Mona Andrews arrives by plane in Laghaso Station, Africa, to visit her uncle, Commissioner Andy Barnes, just as three elephant hunters, Jeff Woode, Paul Gavin and Kenny Balou, set out under...
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Mona Andrews arrives by plane in Laghaso Station, Africa, to visit her uncle, Commissioner Andy Barnes, just as three elephant hunters, Jeff Woode, Paul Gavin and Kenny Balou, set out under orders from the district governor to exterminate a herd of elephants that has been terrorizing native villages. Bomba is appalled by this as the elephants are his friends and he knows they are being led by one rogue bull. He is willing to have the rogue bull killed but not the others. The three hunters, evidently paid by the head, seize Bomba, tie him and leave him guarded by two natives, Eli and Molu. Mona helps Bomba escape and he locates the herd and arranges for the rogue elephant to be killed by Barnes as, despite reports elsewhere to the contrary, Bomba kills no elephants before, during or after their time.Written by
Les Adams <firstname.lastname@example.org>
In 1962, WGN acquired the rights to all 12 Bomba films and presented them as a prime-time series, re-titled Zim Bomba. Fred Silverman, who worked at WGN, explained that "zim" was Swahili for "son of." The series proved to be a local hit, and helped launch Silverman's career as a TV executive. See more »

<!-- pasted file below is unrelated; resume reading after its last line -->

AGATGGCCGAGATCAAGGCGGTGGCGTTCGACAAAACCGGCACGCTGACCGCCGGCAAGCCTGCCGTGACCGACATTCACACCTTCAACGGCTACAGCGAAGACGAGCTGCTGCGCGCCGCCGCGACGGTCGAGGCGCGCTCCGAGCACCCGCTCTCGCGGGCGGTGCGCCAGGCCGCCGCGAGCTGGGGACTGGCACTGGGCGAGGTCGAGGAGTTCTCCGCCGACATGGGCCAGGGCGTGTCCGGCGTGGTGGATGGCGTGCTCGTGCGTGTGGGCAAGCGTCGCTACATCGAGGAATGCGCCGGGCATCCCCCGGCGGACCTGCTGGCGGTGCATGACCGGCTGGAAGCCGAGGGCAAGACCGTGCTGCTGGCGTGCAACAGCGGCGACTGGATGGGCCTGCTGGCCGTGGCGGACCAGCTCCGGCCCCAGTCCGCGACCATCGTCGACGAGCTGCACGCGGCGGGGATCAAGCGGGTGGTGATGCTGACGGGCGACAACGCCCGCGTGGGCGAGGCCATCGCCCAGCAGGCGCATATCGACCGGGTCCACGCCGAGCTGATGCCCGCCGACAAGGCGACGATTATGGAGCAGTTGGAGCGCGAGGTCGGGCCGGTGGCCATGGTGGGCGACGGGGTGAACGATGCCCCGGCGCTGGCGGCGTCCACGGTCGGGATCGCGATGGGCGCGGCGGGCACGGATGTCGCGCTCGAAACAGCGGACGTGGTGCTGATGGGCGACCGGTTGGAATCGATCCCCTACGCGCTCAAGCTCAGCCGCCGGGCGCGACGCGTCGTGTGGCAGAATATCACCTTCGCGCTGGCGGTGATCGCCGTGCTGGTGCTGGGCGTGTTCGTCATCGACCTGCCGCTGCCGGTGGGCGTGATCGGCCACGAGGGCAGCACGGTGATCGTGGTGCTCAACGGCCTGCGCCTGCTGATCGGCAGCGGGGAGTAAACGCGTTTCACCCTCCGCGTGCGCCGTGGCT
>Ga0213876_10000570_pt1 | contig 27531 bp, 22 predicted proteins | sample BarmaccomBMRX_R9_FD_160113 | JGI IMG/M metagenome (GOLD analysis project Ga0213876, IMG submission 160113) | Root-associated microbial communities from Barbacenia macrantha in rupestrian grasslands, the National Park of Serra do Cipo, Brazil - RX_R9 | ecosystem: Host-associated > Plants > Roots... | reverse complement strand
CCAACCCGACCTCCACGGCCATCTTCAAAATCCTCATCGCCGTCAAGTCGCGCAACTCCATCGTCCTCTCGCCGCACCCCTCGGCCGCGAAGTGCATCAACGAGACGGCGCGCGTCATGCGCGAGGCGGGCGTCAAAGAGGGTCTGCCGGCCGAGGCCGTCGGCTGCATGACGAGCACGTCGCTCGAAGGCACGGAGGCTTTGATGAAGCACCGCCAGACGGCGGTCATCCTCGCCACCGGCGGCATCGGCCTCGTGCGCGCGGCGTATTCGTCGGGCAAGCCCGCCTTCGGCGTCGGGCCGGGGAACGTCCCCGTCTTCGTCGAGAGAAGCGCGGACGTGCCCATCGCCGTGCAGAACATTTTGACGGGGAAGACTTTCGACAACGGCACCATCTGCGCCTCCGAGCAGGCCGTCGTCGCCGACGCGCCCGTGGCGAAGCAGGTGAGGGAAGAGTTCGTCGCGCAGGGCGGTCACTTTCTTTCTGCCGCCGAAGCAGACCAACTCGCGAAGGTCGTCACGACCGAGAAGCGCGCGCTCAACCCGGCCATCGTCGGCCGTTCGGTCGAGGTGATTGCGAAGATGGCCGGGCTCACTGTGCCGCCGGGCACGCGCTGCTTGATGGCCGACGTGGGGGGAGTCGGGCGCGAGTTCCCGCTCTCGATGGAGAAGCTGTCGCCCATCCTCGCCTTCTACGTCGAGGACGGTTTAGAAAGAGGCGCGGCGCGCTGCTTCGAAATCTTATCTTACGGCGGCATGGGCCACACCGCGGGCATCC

at several points, as bomba is talking to various characters (most notably, the elephant hunters, in their first encounter) bomba's loincloth moves up and down on his waist as camera angles change, alternately hiding and then exposing his belly button. See more »
Do you think everything back home is nicer than here?
You've always lived here - You don't know anything about the civilized world...
You don't know anything about Africa!
See more »
Elephant hunters have arrived in Africa, which understandably irks jungle lord Bomba (Johnny Sheffield). It turns out the killing of a herd of elephants is mandated by government officials. The herd is said to have gone "rogue." Bomba argues that only one elephant has gone "rogue" and forbids any killing of elephants on his land. Pretty young Nancy Hale (as Mona Andrews) arrives from London. Yes, she is there for the prerequisite "swimming scene" and must come around after calling Bomba spoiled and stubborn. Her uncle Paul Picerni supports the elephant killing, even though he's Bomba's friend. Bomba considers the elephants his friends, too...
This was the last film in the "Bomba" series. It was always intended as low-budget matinée fare for a young audience and was certainly successful on that level. The genre produced great movies, which can't be claimed here. This entry is representative, and does feature a comparative good level of action, courtesy of Ford Beebe. He does keep the excitement level high. Several segments are edited nicely, too. While the "stock footage" is obvious, you have to compliment Mr. Beebe on how he keeps the performers on track; for example, the plane passengers in the beginning look more realistic in their movements and actions than the jungle footage...
This was also the last film for Mr. Sheffield. He did an unsold pilot for a TV series called "Bantu the Zebra Boy" (1956). It is very much like "Bomba the Jungle Boy" and can be seen on a popular video site. Sheffield was well-suited for his role as Tarzan's "Boy" and "Bomba" but was never quite authentic in the jungle, after maturing into teen and adult years. He was curiously not cut out for the role which made him a star. Keeping fit and being so associated with the genre probably hurt his chances at getting more serious roles. Considering the inclusion of some fine stunts Sheffield performs in this film, he might also have made a convincing comic book hero.
***** Bomba: Lord of the Jungle (6/12/55) Ford Beebe ~ Johnny Sheffield, Nancy Hale, Wayne Morris, Paul Picerni
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